Dr. Michael Shara, an astrophysicist from the American Museum of Natural History, says:
Ever heard of Newton’s Law of Gravity? The famous mathematician Isaac Newton came up with this description of the force of gravity between two objects over 300 years ago. Today, scientists are still using it to describe the how objects move in space. For example, they use it to:

• Calculate the orbits of the Space Shuttle
• Predict where asteroids will cross Earth’s path
• Understand why objects in space change their velocity as they do

The law can be shown with the formula:

What does this mean? First, let’s look at what the letters represent:

  • F represents the gravitational force between two objects
  • m1 and m2 represent the mass of the two objects
  • r represents the distance between the two objects
  • G represents a number that is constant and unchanging in the universe.

Keep in mind that there’s always a gravitational pull between any two objects. Scientists use this formula to figure out how big the pull is. Newton’s Law of Gravity shows two important ideas:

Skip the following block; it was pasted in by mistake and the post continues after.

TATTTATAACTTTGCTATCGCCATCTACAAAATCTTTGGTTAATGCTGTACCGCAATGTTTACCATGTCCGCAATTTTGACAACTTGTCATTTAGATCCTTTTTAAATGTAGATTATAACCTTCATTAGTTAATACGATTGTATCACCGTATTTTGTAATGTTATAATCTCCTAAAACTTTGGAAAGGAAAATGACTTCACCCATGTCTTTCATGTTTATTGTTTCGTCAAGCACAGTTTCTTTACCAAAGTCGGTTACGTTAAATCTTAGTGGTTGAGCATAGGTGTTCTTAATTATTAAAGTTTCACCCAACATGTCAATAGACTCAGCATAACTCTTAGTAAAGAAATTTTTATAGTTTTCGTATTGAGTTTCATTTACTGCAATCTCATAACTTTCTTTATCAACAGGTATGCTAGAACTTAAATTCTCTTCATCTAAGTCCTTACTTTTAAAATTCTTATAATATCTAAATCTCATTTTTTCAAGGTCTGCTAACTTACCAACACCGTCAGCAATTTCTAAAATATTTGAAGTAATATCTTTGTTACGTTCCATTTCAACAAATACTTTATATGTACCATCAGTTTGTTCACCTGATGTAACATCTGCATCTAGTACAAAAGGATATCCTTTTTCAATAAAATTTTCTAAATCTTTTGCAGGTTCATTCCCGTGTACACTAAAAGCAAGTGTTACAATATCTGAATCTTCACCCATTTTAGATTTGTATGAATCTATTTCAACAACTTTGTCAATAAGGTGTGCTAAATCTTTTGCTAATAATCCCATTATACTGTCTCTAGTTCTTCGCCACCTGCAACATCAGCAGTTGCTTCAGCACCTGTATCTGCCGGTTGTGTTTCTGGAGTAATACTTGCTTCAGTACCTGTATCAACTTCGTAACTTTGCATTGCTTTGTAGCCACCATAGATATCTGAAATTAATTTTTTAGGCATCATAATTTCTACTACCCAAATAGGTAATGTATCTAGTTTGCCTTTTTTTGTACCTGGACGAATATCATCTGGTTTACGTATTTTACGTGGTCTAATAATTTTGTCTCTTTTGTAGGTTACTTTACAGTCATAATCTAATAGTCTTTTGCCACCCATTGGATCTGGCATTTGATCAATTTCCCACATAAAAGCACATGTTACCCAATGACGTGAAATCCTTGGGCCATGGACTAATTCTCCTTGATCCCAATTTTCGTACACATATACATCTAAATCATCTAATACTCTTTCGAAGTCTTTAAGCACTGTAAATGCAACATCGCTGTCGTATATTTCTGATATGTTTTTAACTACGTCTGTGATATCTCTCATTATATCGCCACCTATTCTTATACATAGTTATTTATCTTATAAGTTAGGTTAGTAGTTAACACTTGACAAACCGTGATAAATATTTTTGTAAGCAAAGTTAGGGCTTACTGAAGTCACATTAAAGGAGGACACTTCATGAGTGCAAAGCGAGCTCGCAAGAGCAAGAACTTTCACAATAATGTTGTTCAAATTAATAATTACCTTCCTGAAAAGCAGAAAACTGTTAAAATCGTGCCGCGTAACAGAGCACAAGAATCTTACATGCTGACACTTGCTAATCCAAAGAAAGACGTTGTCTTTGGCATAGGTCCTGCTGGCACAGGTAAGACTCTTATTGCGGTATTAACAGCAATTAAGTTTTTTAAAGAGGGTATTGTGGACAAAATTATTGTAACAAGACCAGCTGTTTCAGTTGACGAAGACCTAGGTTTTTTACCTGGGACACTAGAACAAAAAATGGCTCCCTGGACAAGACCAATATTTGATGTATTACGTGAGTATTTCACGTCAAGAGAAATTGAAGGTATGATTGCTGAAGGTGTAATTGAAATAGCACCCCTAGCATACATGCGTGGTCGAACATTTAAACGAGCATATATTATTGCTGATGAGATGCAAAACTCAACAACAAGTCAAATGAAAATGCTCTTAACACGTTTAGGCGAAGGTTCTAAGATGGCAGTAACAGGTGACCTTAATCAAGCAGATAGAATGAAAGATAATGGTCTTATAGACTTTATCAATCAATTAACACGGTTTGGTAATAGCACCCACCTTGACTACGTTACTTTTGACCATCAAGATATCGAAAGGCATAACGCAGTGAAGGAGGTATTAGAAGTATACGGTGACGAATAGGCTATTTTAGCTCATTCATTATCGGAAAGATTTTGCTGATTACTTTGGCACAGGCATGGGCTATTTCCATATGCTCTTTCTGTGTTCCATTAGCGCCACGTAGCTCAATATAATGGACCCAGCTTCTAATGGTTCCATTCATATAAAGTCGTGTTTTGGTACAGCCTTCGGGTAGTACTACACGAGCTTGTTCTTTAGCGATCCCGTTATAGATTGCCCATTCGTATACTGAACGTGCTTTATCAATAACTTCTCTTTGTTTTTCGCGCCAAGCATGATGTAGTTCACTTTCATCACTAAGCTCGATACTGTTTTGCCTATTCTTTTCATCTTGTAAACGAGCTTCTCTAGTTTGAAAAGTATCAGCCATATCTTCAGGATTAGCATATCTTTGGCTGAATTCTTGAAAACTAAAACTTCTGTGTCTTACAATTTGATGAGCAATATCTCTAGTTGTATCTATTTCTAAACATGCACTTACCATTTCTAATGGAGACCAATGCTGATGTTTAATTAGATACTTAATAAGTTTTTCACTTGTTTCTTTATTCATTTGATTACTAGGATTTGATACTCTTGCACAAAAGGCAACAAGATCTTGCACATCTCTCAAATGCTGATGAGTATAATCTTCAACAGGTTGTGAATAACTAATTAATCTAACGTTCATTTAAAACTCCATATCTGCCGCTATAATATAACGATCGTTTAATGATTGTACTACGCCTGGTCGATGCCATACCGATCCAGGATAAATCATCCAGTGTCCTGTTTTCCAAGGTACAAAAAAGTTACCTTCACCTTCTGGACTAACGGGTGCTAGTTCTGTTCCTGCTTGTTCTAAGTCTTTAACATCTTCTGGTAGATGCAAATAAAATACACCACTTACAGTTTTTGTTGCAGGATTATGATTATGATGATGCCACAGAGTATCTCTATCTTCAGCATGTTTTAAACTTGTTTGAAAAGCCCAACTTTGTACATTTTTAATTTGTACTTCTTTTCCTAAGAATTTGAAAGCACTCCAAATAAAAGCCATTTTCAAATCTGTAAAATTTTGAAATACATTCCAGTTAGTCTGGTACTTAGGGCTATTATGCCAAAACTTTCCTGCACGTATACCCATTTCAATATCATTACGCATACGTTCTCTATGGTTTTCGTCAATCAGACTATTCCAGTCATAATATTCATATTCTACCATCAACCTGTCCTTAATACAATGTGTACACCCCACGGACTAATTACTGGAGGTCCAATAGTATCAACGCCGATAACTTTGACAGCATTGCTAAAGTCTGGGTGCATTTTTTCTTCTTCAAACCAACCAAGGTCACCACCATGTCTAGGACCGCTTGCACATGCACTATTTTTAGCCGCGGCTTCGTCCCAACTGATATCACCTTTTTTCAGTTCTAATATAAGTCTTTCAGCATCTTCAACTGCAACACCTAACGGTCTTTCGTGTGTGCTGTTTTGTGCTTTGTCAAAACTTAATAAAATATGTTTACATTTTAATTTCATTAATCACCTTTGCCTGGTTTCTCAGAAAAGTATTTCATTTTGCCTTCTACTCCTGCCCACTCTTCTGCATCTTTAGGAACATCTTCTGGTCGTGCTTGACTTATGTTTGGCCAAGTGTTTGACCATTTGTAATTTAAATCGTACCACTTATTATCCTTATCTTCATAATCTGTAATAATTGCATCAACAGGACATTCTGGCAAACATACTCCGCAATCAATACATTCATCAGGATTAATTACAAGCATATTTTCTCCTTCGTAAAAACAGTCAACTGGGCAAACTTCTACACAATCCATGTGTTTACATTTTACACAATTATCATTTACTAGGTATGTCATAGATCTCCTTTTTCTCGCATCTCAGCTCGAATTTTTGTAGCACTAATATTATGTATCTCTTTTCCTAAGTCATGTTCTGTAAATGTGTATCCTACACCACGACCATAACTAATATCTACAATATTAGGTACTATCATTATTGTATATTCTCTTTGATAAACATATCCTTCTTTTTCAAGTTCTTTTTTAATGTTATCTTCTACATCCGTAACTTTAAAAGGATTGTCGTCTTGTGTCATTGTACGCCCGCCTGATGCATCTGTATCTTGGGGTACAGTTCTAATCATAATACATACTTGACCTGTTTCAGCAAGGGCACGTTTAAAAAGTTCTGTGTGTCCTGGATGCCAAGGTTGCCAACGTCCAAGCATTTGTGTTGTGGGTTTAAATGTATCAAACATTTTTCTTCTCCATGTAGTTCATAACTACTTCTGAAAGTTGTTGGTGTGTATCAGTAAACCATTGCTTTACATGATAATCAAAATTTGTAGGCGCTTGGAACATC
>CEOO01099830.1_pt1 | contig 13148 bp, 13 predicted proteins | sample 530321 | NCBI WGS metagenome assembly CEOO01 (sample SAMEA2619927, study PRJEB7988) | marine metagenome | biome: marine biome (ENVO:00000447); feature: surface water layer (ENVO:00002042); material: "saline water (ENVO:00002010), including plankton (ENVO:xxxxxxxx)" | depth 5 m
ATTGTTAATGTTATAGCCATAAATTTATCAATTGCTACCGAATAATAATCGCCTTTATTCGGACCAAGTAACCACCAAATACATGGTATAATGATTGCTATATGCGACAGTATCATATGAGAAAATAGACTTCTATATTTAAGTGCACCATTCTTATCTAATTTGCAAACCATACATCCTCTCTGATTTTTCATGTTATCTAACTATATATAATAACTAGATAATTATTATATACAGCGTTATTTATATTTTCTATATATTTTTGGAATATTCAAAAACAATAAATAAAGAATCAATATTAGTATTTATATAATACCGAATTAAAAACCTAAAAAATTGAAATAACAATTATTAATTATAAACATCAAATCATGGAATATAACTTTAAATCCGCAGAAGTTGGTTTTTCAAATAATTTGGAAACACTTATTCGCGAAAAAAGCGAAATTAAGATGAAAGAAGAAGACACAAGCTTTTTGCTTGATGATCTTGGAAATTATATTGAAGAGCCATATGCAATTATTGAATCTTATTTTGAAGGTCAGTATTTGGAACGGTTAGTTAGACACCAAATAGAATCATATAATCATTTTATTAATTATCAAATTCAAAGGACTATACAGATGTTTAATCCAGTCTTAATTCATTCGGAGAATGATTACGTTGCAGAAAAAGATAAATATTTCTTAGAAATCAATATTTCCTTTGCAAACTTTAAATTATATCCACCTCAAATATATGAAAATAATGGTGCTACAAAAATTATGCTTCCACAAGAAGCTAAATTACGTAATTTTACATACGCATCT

1. The more mass an object has, the greater the gravitational pull it exerts. That’s why we feel more gravity on Earth than on the Moon.
  2. The closer two objects are, the stronger the pull of gravity they exert on each other. But the pull doesn’t just increase — it’s increased by the inverse square of the distance.
    • An object half the distance away feels a pull four times stronger.
    • An object a third the distance away feels a pull nine times stronger.

Even though the Earth’s mass is a lot smaller than the Sun’s, the Earth is much closer to us so its gravity overwhelms the Sun’s. That’s why the Earth has a much stronger pull on us than the Sun — and why we stay firmly on the ground instead of flying off!

  Close Window